Marine Worms

Discussion in 'Saltwater' started by Stonefish, Apr 6, 2014.

  1. Stonefish

    Stonefish Triploid, Humpy & Seaplane Hater

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    Tom,
    If you are so inclined I'd like to see a picture of your worm pattern.
    I was overly focused on chum fry and found myself totally unarmed when we happened upon this worm swarm.
    Thanks,
    SF
     
  2. Alexander

    Alexander Fishon

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    I too caught my biggest SRC ever on a big fat olive green worm pattern and another fatty was caught on a pinkish worm pattern... basically just a rabbit strip with a bead head (in the salt)
     
  3. Tacoma Red

    Tacoma Red Active Member

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  4. Tom Palmer

    Tom Palmer Active Member

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    Here are examples of flies I've been using. Surprisingly the crazier color combinations work really well- tiger-striped rabbit with pinks, chartreuse, red, orange etc... Perhaps they capture the eggs or swollen worms when mating.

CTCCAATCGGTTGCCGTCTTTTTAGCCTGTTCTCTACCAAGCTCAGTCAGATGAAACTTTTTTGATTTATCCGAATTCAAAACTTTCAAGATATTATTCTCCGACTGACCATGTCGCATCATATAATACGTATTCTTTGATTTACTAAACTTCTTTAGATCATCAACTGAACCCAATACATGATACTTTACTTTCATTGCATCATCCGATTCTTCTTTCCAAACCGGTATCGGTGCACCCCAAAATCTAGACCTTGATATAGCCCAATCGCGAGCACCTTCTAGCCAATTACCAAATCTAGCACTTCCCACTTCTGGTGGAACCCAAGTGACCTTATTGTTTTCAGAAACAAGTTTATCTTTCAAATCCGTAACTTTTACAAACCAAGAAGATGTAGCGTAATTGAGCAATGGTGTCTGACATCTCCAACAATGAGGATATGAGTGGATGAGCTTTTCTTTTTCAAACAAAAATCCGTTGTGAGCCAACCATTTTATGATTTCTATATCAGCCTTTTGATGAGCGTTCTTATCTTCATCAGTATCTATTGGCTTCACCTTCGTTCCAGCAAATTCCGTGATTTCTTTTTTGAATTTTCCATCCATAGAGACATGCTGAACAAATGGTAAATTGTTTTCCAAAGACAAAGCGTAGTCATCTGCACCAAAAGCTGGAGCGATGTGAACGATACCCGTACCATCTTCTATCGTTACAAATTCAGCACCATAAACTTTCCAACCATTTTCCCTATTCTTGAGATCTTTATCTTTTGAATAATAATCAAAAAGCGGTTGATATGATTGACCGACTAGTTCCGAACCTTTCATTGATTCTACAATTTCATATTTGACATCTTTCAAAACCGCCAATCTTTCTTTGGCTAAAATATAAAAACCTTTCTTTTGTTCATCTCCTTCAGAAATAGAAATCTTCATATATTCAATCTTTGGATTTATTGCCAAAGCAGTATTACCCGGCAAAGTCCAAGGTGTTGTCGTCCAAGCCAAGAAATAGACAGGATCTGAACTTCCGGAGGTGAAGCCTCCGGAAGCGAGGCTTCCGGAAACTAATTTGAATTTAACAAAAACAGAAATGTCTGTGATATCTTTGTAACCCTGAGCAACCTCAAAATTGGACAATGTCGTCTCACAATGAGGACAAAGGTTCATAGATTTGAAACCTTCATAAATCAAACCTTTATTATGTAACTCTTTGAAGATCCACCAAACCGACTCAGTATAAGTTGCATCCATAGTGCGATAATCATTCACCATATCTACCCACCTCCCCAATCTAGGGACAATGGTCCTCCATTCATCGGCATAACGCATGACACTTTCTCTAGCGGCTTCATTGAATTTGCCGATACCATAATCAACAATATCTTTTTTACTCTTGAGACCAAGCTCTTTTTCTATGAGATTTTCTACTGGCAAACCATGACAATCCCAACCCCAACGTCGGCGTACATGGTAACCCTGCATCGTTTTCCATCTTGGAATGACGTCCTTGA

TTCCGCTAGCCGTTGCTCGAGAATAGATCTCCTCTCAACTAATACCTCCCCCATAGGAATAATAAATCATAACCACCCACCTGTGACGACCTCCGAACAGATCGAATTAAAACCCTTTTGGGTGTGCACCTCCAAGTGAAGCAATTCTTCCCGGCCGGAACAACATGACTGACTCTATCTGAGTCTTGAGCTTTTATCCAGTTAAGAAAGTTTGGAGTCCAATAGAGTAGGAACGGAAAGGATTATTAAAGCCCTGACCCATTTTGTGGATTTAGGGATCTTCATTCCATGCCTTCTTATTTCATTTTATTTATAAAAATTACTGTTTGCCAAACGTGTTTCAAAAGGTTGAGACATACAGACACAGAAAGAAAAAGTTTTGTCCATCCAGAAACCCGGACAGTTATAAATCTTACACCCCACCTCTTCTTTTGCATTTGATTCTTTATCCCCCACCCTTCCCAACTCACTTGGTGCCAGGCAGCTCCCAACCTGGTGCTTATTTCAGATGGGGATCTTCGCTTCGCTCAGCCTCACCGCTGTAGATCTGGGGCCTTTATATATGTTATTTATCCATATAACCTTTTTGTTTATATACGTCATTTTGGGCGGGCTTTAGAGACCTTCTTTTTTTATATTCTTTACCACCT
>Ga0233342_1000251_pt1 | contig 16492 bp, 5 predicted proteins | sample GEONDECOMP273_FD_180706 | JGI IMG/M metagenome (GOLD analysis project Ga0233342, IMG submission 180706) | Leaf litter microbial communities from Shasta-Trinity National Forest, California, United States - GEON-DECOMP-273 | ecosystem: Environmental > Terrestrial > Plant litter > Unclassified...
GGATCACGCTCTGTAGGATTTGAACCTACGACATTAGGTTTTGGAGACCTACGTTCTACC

Sample Poly Pattern:
    Hook: Sacrificial hook in vise. Stinger #6 Octopus
    Bead: 3/16" copper or gold
    Body: rabbit strip cut to desired length. I like the Tiger-striped colors from Hareline
    Flash: two strips red krystal flash per side
    Head: cut rabbit and UV Ice Dub spun in small loop, wrapped and brushed out
    poly_worms.JPG poly_fly.JPG
     
  5. Stonefish

    Stonefish Triploid, Humpy & Seaplane Hater

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    Tom,
    Thanks for posting those. I appreciate it.
    SF
     
  6. c1eddy

    c1eddy Member

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    I live on the east side of the state and have only chased SRC once, last fall. Still, this has gotta be one of the best, most educational posts/threads I've ever read here. So cool you got this on film and shared it with us, Stonefish. Thanks to others for sharing info and patterns, as well. Not often do we get a thread that has you LYAO and learn so much at the same time. Thanks to all.
     
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  7. Jason Rolfe

    Jason Rolfe Wanderer

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    Awesome flies. How do you fish them? They look like they could double as steelie flies as well.